Despotism of the Wise
For readers who missed part 1 of this series of posts, I am summarizing a fictional novel written almost forty years ago.
Meanwhile, back in Washington, D.C… President Johnson had been seized on a Sunday morning, and everyone else on the list had been detained by 8:15 a.m. on Monday. By Monday afternoon, rumors had begun to circulate in Washington that something was amiss, given that Johnson hadn’t returned to Washington as scheduled. But the coup leaders anticipated this and had put out various, often mutually inconsistent, rumors.
The main rumor was the one General Green had given to the Secret Service agents at the LBJ ranch and the Texas Rangers at the roadblock: There was a plot to assassinate the President, probably backed by the Chinese. It was this excuse that allowed Gen. Green and his Marines to take control of the White House.
But by late in the day on Tuesday, it was obvious that somebody needed to speak to the American people, and George Leader scheduled a televised address for Wednesday at 11:00 a.m. Eastern time. Just about everyone in America within 50 miles of a TV or radio had stopped what they were doing to watch or listen.
Sitting not behind the President’s desk, but at a smaller desk that had been brought into the Oval Office, George Leader began his address as follows:
“Good morning, fellow Americans. For those of you who don’t know me, I am Senator George Leader of Massachusetts. To my right is my wife, Jenny Leader, and to my left is General William Green, Jr., Commandant of the United States Marine Corps. For reasons that will soon become clear, I am serving as Interim President of the country until various urgent matters can be cleared up.
“I am sure you will be happy to know that President Johnson is safe and healthy, as are members of his Cabinet and advisory team. I am sorry to inform you, however, that they are currently under arrest.”
One gigantic gasp went up across the country as George Leader spoke these words, but he quickly pivoted to the Black Hole plot. George used slides showing the actual documents Gen. Green had stumbled on, walking his rapt audience of nearly 200 million people through the plot.
The main points George dwelt on were these: President Johnson and his co-plotters were planning to take the world to the brink of nuclear Armageddon; they were doing so secretly, without informing the American public; and they were prepared to sacrifice either Israel or West Germany to achieve their ends.
By noon Washington time the country was in an uproar, but it was also paralyzed. The fact that a successful coup had occurred was simply unbelievable. On the other hand, if the coup hadn’t occurred, the world might even now be entering nuclear winter.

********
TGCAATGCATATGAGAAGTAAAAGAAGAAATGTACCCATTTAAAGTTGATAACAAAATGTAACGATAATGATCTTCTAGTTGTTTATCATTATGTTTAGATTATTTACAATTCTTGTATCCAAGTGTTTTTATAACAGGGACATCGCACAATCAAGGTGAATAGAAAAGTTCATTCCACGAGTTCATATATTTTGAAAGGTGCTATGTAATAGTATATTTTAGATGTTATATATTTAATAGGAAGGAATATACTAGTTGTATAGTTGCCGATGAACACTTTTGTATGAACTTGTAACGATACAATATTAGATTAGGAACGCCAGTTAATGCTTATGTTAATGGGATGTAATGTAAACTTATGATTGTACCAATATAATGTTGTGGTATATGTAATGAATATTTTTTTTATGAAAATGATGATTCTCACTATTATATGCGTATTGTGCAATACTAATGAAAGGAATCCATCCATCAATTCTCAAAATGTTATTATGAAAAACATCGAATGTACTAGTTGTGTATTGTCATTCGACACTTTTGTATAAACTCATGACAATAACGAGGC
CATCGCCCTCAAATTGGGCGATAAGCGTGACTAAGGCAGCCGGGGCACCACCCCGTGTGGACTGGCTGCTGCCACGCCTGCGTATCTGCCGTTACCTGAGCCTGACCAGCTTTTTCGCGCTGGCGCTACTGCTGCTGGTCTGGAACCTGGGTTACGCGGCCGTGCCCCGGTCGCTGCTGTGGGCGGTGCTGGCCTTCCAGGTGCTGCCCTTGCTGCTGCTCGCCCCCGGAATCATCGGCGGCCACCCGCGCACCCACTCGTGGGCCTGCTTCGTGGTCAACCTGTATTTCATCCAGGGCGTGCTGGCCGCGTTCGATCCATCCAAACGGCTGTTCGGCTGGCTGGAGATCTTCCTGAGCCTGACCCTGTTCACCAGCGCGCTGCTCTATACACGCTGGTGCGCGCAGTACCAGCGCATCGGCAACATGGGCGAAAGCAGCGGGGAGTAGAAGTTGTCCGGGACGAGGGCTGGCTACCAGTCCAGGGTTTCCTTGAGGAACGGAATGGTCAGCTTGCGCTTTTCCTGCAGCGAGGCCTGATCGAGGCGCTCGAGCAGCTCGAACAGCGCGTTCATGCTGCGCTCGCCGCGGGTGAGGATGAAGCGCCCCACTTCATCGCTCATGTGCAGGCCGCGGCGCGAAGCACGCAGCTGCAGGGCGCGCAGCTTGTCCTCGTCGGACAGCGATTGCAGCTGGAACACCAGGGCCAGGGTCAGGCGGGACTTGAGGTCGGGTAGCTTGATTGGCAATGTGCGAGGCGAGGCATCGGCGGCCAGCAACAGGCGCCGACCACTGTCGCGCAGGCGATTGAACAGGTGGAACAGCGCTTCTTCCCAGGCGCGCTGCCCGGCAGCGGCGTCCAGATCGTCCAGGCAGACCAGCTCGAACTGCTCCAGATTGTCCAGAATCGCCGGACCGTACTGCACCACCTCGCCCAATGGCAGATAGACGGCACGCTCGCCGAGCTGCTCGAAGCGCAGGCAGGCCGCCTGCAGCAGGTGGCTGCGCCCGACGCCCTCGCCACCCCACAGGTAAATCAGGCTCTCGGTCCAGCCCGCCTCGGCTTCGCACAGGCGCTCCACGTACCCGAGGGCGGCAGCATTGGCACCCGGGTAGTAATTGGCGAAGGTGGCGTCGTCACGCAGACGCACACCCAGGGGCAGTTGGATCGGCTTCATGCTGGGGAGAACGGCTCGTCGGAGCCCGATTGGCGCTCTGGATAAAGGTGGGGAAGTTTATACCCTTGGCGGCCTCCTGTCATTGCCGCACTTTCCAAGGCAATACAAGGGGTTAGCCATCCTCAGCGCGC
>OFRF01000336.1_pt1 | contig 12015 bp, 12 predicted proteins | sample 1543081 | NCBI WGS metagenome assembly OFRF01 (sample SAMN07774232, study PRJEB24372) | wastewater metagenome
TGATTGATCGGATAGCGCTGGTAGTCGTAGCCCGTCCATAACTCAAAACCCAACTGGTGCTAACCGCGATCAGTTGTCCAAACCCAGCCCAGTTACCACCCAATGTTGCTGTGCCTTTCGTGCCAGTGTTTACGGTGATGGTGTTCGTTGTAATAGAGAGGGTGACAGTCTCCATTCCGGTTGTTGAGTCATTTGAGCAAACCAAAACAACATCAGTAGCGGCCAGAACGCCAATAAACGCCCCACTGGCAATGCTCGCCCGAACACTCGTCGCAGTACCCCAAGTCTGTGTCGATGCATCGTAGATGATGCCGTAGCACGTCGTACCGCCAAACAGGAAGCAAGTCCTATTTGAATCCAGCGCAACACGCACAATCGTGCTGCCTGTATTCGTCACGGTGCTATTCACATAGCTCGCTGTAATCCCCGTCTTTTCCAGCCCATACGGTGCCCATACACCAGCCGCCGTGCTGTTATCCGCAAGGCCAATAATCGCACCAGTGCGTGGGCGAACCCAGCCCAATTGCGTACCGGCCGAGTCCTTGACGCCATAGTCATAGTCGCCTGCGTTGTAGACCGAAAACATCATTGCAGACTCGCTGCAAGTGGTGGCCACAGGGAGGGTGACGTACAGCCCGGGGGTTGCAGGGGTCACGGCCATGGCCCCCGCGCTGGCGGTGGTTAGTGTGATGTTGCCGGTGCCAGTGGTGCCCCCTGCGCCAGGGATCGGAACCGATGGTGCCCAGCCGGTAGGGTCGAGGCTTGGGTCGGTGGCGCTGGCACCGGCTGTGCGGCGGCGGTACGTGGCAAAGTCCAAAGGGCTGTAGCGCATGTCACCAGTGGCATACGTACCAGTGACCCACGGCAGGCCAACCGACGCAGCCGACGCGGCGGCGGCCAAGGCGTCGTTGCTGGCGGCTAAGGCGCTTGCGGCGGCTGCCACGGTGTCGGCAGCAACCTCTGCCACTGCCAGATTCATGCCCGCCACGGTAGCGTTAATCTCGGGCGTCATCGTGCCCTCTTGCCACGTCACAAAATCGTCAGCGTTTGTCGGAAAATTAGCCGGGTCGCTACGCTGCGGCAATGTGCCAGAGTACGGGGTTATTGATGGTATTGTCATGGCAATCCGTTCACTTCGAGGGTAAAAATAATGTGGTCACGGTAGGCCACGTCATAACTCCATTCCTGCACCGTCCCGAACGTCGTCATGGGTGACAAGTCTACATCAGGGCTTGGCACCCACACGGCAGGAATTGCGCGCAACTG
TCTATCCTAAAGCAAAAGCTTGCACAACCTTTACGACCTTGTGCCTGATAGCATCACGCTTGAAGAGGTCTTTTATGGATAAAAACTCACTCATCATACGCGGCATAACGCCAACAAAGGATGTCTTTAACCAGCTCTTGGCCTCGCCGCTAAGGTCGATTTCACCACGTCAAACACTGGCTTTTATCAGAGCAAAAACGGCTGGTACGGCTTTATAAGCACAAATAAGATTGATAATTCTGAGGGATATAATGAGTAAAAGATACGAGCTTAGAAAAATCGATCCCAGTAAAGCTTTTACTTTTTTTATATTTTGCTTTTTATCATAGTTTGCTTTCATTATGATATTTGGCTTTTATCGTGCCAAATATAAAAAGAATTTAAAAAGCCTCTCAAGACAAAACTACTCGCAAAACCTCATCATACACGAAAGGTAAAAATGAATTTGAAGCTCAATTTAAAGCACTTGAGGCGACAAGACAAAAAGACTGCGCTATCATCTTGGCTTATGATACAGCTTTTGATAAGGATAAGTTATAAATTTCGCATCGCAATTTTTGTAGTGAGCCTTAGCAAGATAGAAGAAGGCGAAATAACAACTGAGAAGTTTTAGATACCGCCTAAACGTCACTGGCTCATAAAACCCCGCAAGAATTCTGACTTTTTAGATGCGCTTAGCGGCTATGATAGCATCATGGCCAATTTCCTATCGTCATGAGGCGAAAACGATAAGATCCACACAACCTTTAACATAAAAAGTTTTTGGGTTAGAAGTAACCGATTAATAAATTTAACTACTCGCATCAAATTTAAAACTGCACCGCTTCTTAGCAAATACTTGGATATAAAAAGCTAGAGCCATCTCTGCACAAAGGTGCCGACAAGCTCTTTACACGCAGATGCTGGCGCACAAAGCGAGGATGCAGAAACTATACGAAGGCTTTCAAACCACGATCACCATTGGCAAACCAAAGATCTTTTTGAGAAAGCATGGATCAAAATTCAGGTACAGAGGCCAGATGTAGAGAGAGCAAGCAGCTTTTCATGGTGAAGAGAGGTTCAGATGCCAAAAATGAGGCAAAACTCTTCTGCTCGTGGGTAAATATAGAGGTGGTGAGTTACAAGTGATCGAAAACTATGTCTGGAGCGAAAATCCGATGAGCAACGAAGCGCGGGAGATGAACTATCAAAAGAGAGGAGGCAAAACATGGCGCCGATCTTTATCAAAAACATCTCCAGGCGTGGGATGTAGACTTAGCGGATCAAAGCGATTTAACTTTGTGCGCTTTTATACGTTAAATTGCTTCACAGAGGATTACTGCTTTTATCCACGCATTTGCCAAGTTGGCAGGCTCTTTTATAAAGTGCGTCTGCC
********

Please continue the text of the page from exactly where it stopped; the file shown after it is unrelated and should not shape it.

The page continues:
While the paralysis continued, George Leader and his team moved forward with their plans to change the way the American government worked. The Georgetown Convention had, before Project Black Hole was uncovered, been far advanced in its plans to revise the U.S. Constitution.
Interim President Leader’s plan was to impose a new Constitution on the country temporarily, until he stepped down. That way he and his advisors could observe how the new Constitutional provisions worked and how well accepted they were by the American public.
That afternoon George said, “Jenny, we need to get Grace Atkinson down here. I want to go through the new Constitution line-by-line with the whole team. Could you give her a call?”
Jenny called Grace’s apartment in Hyde Park many times but got no answer. The next day a package arrived at the White House from Grace, addressed to George and Jenny. The cover letter began like this: “If you are reading this letter, I have already died.”
“No!” cried Jenny. But it was true.
The letter went on to explain that Grace had significantly revised her opinions about how the American government should work, and she had enclosed a marked-up version of the Constitution, eliminating voting in favor of selecting government officials by lot.
Not only that, but Grace advocated selecting leaders not from among the general adult population, but only from among what she called “America’s most capable citizens.”
Needless to say, George and Jenny Leader were deeply baffled by this turn of events. Grace’s letter contained an apology for the fact that she hadn’t had an opportunity to discuss her suggestions with the them. Unfortunately, her disease had progressed rapidly.
Grace’s letter began with a quote from Schopenhauer: “If you want to achieve utopian plans… the only solution to the problem is the despotism of the wise.” And the letter ended with a plea: Before dismissing her ideas out of hand, would they please take a meeting with her friend, Dr. Michael Solomon?
Jenny stared at the letter and then at her husband. “This is crazy, George,” she said. “What’s obviously happened is that Grace’s disease affected her mind at the end.”
George nodded. “You’re probably right, Jenny,” he said. “But Grace has been so important to this effort, has made so many crucial contributions, I’m thinking maybe we should talk with this Solomon fellow if only out of a last gesture of gratitude to her.”
“Look, George,” Jenny replied, “nobody had more respect for Grace than me, but we’ve got a country to run. We can’t be meeting with every two-bit professor who has some crackpot idea.”
George and Jenny were walking down the hall away from the Oval Office, arguing spiritedly about Grace’s last request. Not paying attention to where they were going, they nearly bumped head-on into Senator George Aiken of Vermont.
“What’s all the ruckus?” Aiken asked.
George and Jenny briefly explained Grace’s idea about selecting officials by lot, and Grace’s further idea that only people with high IQs should be considered. To their astonishment, Aiken said, “Sounds like one of the more sensible ideas I’ve heard in this town.”
A call went out to Dr. Michael Solomon.